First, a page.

Stocks are in the red for the fourth day in a row Thursday, as investors are shunning risk amid bleak news from Fed Reserve Chairman Jerome Powell, and brutal unemployment numbers.

As the major stock indexes head into noon, they are struggling to balance above their session lows, but are still well off from Wednesday’s close.

The Dow Jones Industrial Average was positive briefly earlier in the morning but is currently trading down about 80 pints, having lost as much as 458 points earlier in the day. The S&P 500 and Nasdaq Composite also bounced from their lows, and have lost 0.8% and just 1.1%, respectively.

Stock Index ETFs are red today as well, tracking moves in the benchmark stock indexes. The SPDR S&P 500 ETF Trust (SPY), is off by 0.8%, the SPDR Dow Jones Industrial Average ETF (DIA) is 0.5% lower, while the Invesco QQQ Trust (QQQ), which has held up slightly better than the other indexes recently, but is still in the red, is down 0.78%

“This market is still in this muddle-through zone where you’re trying to understand how difficult will this economic environment be or is there an all-clear coming soon,” said Rob Haworth, senior investment strategist at U.S. Bank Wealth Management, noting the S&P 500 tested the lower end of its recent trading range.

The earlier selloff to lows in the major indices was propelled by a report from the Labor Department that a total of 2.981 million Americans filed unemployment insurance during the week ending May 9, much worse than the expectation of 2.7 million new claims, according to economists polled by Dow Jones. Previous bad news like this had not seemed to jolt markets, giving analysts pause as to whether stocks are ready for a more meaningful selloff now.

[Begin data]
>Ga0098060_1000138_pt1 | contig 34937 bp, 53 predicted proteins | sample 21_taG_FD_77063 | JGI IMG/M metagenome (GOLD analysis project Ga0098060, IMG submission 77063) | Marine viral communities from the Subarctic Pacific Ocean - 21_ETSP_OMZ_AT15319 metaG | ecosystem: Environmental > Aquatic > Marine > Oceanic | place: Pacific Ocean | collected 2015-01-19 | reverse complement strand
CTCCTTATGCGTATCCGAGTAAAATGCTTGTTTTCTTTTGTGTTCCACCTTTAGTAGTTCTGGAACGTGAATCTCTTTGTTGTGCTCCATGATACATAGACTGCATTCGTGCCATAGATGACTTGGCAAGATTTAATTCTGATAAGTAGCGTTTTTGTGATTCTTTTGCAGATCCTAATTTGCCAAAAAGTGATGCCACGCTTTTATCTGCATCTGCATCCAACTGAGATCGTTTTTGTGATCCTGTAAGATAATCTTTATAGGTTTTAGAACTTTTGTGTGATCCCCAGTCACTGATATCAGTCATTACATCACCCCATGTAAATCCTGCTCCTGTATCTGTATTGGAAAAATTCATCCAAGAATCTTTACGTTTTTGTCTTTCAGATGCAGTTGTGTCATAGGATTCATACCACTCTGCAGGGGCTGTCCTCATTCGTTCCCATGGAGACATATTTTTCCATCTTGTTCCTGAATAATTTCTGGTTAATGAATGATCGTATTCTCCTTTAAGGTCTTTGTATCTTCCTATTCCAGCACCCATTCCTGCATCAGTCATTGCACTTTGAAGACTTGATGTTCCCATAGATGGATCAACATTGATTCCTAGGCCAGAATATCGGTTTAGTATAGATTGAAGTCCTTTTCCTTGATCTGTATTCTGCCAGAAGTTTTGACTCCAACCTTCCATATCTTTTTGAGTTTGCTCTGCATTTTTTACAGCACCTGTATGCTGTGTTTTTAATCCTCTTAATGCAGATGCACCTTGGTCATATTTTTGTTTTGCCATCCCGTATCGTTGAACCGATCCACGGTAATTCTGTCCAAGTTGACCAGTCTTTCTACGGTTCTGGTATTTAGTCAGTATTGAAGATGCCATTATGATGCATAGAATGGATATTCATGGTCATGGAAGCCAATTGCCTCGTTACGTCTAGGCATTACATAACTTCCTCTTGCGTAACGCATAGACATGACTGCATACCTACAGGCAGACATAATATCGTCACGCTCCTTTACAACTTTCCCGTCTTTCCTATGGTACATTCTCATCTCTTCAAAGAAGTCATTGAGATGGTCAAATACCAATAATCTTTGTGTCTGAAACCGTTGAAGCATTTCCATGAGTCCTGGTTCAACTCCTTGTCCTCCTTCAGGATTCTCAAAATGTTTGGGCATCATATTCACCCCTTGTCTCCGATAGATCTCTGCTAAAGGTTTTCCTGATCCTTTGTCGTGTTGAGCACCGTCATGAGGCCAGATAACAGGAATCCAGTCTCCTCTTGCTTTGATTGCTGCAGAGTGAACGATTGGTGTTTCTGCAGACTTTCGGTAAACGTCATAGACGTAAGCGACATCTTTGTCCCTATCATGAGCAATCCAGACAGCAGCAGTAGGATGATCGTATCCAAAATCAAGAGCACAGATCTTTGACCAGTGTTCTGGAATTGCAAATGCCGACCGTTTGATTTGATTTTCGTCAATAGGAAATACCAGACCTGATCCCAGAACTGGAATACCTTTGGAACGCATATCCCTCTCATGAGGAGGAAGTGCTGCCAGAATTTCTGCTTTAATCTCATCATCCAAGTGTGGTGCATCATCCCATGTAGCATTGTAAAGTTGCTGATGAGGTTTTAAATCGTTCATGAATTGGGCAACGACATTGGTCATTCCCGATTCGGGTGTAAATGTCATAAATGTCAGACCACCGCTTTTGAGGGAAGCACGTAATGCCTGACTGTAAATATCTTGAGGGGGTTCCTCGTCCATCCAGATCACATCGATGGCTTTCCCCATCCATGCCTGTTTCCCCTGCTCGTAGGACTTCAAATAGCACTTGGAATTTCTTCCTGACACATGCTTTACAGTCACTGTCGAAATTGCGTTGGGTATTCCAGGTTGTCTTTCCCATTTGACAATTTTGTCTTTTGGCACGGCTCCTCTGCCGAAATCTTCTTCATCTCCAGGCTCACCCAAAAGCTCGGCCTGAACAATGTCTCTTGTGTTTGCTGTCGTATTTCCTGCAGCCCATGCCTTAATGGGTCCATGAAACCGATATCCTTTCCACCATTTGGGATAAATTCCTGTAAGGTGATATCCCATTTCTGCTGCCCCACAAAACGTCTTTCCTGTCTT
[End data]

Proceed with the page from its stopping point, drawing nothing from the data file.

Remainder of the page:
With these additional unemployment claims, total coronavirus crisis numbers have reached over 36 million during the past two months, easily the largest loss in U.S. history. A record of 20.5 million jobs were lost just in April as the coronavirus pandemic shuttered the economy, driving the unemployment rate surging to 14.7%. Analysts at Goldman Sachs are now predicting this number could reach as high as 25%.

“While the economic response has been both timely and appropriately large, it may not be the final chapter, given that the path ahead is both highly uncertain and subject to significant downside risks,” Fed Chairman Powell said Wednesday, acknowledging that more needs to be done to bolster the economy amid the coronavirus pandemic. The remarks sank the Dow and S&P 500, which lost 2.2% and 1.8%, respectively, while the Nasdaq Composite gave up 1.6%.

Meanwhile, Stanley Druckenmiller of Duquesne Family Office said Tuesday: “Risk-reward for equity is maybe as bad as I’ve seen it in my career.”

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